Thursday, October 19, 2017

Spooked as a Child--You Too?

If you haven't had a chance to meet author Carrie Clickard, I recommend it.

I was introduced to her by Michelle H. Barnes in her SPOTLIGHT ON interview at, Today's Little Ditty, two weeks ago. 

Each month, Michelle holds a DMC (ditty monthly challenge) and I try to keep up with the rest of the poets that always have the best ideas.

This month's challenge is: Write a poem about a person, place or thing that spooked you as a child.

I accepted the challenge but then the blank page loomed large. I have no shortage of spooked experiences....but how to encapsulate even one. 

I shouldn't have fretted. Kat Apel saved me by introducing a cool poetry form, tetractys, She shared some on her blog last week. I knew this form was perfect for a spooky topic.

Free-Photos. Free Photo: Forest, Snake, Arts, Trees, Path - Free Image on Pixabay - 336496, Pixabay, 3 May 2014,

afraid of
slithering snakes
hiding in the tall grass, shadowy shapes.
Sometimes long sticks
look like snakes
and I

Once I got started, I kinda couldn't stop. So, I will limit this post to three tetractys. The first one is shared on the DMC PadletHave fun being creeped out over there!

“Sump Pump Gallery.” AquaGuard Foundation Solutions, Aqua Guard Foundation Solutions, 7 Oct. 2016,

Oscar awaits
in the cellar under the sump pump door.
Uncle Tom gently
opens the hatch.
He roars --

This week's Poetry Friday is hosted by Leigh Anne Eck at A Day in the Life. And, you can find her moderating #TeachWrite in her spare time (ha!) She's working hard in grad school these days but is graciously making sure we all have some poetry to enjoy this week. Thank you, Leigh Anne.

Slightly Different. “Free Image on Pixabay - Stairs, Light, Dark, Gloomy, Night.” Free Photo: Stairs, Light, Dark, Gloomy, Night - Free Image on Pixabay - 2799299, 30 Sept. 2017,

of basement
stairs – deepest dark;
shadows, cobwebs, spiders, hanging out there.
I’m less afraid
though, when my

Thursday, October 12, 2017

Aubade Practice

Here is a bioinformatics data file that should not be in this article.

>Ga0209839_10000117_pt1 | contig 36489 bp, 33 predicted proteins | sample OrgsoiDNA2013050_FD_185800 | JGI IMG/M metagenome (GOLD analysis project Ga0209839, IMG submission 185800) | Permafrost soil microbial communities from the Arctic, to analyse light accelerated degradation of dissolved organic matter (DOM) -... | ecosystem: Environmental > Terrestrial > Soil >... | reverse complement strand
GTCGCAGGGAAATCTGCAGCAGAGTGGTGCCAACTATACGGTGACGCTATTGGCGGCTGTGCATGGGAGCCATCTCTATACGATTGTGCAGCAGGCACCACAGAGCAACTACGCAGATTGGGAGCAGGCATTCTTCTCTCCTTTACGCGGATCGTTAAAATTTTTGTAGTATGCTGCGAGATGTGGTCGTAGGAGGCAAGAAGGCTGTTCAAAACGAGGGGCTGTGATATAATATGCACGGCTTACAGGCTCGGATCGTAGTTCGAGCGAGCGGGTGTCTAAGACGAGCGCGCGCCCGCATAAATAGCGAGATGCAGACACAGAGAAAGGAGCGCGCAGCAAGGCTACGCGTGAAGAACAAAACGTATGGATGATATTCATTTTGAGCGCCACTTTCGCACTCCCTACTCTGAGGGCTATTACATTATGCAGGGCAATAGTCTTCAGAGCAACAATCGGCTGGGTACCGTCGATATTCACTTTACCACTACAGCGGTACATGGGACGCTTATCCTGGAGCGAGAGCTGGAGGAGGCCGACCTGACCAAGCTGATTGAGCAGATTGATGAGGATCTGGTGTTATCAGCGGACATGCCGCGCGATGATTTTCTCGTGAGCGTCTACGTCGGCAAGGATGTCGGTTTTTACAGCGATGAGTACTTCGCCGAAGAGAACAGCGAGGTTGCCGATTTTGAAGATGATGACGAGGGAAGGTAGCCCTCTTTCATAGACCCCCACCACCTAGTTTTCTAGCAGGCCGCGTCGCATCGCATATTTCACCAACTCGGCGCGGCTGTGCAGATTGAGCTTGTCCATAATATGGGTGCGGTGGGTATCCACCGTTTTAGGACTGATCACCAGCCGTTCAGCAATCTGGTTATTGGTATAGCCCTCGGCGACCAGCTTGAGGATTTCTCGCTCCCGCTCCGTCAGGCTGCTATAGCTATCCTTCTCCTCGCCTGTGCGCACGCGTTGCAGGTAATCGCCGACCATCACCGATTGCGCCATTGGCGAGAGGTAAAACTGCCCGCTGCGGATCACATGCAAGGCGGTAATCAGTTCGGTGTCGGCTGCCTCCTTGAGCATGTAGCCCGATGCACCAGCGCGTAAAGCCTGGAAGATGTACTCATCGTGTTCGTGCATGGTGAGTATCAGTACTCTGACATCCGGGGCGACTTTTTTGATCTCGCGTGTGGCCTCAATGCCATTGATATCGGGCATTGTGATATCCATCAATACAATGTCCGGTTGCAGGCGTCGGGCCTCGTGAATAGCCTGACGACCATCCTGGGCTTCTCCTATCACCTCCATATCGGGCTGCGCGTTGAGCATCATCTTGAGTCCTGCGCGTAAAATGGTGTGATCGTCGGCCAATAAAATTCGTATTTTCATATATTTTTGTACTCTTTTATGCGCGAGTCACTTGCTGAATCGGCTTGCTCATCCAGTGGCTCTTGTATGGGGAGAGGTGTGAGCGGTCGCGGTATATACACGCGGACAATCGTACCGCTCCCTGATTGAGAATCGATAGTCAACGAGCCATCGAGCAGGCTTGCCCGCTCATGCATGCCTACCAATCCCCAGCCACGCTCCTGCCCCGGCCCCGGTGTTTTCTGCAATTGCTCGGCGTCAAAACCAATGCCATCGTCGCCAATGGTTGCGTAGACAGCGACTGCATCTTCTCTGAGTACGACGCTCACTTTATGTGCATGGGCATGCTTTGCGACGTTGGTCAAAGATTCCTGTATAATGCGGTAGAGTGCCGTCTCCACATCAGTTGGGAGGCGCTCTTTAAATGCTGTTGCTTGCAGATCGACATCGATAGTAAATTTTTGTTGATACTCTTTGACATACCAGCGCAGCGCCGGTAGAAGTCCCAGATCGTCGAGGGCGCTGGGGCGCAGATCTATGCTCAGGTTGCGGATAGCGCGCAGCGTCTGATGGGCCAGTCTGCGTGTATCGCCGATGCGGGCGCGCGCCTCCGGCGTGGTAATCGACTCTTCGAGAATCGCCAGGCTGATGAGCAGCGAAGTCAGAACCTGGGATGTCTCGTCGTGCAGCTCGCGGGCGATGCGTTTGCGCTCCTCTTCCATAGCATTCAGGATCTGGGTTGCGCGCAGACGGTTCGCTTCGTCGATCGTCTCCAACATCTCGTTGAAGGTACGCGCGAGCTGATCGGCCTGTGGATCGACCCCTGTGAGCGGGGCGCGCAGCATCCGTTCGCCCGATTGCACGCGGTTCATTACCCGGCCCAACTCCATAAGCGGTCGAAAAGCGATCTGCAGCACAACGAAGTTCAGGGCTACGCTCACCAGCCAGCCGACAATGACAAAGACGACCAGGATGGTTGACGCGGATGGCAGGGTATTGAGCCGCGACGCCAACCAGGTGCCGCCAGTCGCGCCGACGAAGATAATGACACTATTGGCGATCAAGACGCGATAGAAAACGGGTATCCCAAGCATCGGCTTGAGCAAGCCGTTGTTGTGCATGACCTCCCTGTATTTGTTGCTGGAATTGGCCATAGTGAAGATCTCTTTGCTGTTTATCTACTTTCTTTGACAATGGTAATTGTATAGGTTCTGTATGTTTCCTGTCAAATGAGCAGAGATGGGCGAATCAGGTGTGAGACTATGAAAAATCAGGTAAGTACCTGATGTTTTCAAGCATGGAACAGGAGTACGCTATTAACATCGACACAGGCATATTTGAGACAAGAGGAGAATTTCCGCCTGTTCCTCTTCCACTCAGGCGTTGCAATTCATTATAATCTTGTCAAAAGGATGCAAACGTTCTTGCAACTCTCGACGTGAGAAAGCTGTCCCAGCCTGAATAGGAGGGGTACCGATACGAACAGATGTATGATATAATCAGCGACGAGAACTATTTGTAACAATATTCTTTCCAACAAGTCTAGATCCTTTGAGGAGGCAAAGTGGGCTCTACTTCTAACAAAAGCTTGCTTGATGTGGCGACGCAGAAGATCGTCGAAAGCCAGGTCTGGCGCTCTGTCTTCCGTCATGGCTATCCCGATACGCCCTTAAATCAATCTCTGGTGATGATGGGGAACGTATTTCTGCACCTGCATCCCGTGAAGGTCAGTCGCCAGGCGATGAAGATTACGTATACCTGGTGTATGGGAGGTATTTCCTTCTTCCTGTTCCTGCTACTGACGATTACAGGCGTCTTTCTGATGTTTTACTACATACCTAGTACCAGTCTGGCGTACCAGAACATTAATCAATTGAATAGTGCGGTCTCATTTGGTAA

Happy Poetry Friday

Last week, Irene Latham shared several aubade poems on her blog,  Live Your Poem

As I read them I had an, I want to try that, feeling. There are several places in my current work in progress to place an aubade. However, I've never written one before.

I needed a mentor text to practice with. I went in search of poems of goodbye. The lyrics to Taps work even though the song is a vesper. All the feels are still there, don't you think? 
“Taps Lyrics.” Scout Songs, BSA,

My practice aubade is a riff on Taps prompted by this stunning autumn sunrise photo from my first home in western New York. Much applause to John Kucko for capturing this shot from Portageville and posting it on facebook--and friends for sharing it.

Be sure to enjoy Poetry Friday fun with this week's host, the aforementioned Irene Latham at her blog, Live Your Poem. You will love all her writing. I am so looking forward to meeting her in Phoenix at the American Association of School Librarians conference coming up in November. 

Brace yourself for a selfie, Irene!

Thursday, October 5, 2017

Found Haiku

Thank you, dear Violet Nesdoly Poems for hosting the playground of Poetry Friday this week. I have such fun running around with my friends and all their words.

I'm having fun with found haiku. It feels as satisfying as what sudoku must feel like for some people (I have no idea...all those numbers that must be in the right spot gives me a nervous tick). Give me words....lots and lots of them!

It's October--time to play with autumn!

Adams, Ansel. “Merced River, Cliffs, Autumn, Yosemite Valley, California.” Art Object Page, National Gallery of Art ,